Perimenopause and menopause can come with a lot of body changes, including the chance that you may gain weight around your stomach and other areas. If the idea of gaining weight bothers you or if you’ve already gained some pounds you wish weren’t there, the Galveston diet has an army of fans who swear by it.
This eating plan is specifically aimed at helping women create healthy habits through the perimenopausal and menopausal years. It uses a mix of intermittent fasting, along with healthy food choices, to help women manage their weight, optimize their hormones, and limit bodily inflammation—and it was developed by a doctor, OB-GYN Mary Claire Haver.
So, what’s the deal with this buzzy eating plan and how does it all work? Here’s what you need to know.
What is the Galveston diet?
The Galveston diet is a program that’s designed to help prevent and combat weight gain during the perimenopausal and menopausal period. It uses a mix of anti-inflammatory foods and intermittent fasting, and focuses on having whole foods while minimizing processed products and added sugars, Dr. Haver explains.
“The Galveston diet is a three-pronged approach to transforming nutrition and improving overall health for women in menopause and perimenopause,” Dr. Haver says. It specifically encourages followers to do 16 hours of fasting with an eight-hour eating window. This “coaxes the body to draw energy from stored fat and decreases inflammation,” Dr. Haver says.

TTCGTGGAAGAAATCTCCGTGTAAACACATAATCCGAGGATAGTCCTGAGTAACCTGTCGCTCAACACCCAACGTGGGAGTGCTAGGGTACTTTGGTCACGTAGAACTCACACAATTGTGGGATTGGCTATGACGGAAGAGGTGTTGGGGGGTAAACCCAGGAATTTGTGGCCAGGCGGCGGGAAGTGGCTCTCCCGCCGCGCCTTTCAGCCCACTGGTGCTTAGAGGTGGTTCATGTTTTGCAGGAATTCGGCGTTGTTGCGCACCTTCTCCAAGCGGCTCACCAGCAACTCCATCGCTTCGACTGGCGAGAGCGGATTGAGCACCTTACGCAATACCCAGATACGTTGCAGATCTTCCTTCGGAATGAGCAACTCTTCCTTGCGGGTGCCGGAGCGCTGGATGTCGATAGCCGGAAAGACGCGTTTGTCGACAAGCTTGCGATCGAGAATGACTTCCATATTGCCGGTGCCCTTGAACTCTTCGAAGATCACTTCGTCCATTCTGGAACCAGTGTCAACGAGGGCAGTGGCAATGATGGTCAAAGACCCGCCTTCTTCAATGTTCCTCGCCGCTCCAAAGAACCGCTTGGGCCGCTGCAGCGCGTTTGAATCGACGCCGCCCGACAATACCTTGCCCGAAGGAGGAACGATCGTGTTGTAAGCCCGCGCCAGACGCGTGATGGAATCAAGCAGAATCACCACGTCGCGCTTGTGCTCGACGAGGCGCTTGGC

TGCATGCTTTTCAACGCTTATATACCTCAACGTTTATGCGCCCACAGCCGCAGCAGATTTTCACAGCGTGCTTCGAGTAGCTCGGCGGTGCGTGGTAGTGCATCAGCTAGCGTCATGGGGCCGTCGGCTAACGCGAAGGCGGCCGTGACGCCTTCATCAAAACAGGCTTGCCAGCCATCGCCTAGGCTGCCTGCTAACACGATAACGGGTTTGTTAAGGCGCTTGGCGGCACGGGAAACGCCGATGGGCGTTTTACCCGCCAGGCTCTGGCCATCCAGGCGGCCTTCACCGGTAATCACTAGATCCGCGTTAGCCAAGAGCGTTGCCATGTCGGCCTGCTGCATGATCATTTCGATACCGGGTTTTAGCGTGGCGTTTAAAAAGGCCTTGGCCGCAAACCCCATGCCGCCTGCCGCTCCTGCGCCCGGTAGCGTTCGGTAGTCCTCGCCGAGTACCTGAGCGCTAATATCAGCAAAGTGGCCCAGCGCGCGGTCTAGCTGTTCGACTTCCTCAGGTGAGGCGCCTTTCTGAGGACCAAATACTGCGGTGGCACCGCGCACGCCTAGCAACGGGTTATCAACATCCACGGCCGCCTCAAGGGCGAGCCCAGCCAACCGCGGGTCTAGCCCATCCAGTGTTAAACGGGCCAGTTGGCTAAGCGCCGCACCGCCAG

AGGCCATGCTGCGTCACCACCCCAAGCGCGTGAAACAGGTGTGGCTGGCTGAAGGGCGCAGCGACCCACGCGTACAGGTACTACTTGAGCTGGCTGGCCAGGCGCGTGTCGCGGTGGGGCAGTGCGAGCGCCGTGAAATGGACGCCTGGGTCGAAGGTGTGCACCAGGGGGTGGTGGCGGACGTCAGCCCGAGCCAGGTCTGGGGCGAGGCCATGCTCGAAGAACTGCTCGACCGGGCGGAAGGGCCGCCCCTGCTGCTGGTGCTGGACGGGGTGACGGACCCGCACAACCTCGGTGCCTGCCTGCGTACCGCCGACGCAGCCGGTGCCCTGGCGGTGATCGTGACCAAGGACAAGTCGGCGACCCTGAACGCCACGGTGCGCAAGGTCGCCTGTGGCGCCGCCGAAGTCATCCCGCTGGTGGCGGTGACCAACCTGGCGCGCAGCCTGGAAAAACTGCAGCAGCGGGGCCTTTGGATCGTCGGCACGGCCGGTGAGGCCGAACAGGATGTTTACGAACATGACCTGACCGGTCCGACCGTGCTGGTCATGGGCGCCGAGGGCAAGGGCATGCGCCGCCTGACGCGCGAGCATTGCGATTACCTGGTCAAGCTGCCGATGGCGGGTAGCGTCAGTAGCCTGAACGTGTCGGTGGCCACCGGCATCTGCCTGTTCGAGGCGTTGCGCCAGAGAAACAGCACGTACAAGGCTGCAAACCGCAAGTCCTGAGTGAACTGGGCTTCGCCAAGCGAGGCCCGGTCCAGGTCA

The Galveston diet also recommends hitting a “specific ratio of healthy fats, lean protein, and quality carbohydrates to efficiently burn fat as fuel,” Dr. Haver says.
Dr. Haver developed the plan after gaining weight in perimenopause. “Working as an OB-GYN, women would often complain that they were experiencing weight gain, specifically around their midsection, even though they had not changed their eating or exercise habits,” she says. “I would give the same ‘eat less, move more’ advice that I, and many other doctors had always given, and when my patients would return with the same complaint, I would wonder if they had really changed their habits, or if they were just fooling themselves. Then, it happened to me.”
Dr. Haver says she gained about 20 pounds after hitting perimenopause and losing one of her brothers. “I began restricting calories and doubling down at the gym with no lasting results,” she says. “As a physician and scientist, I knew there had to be a better answer.”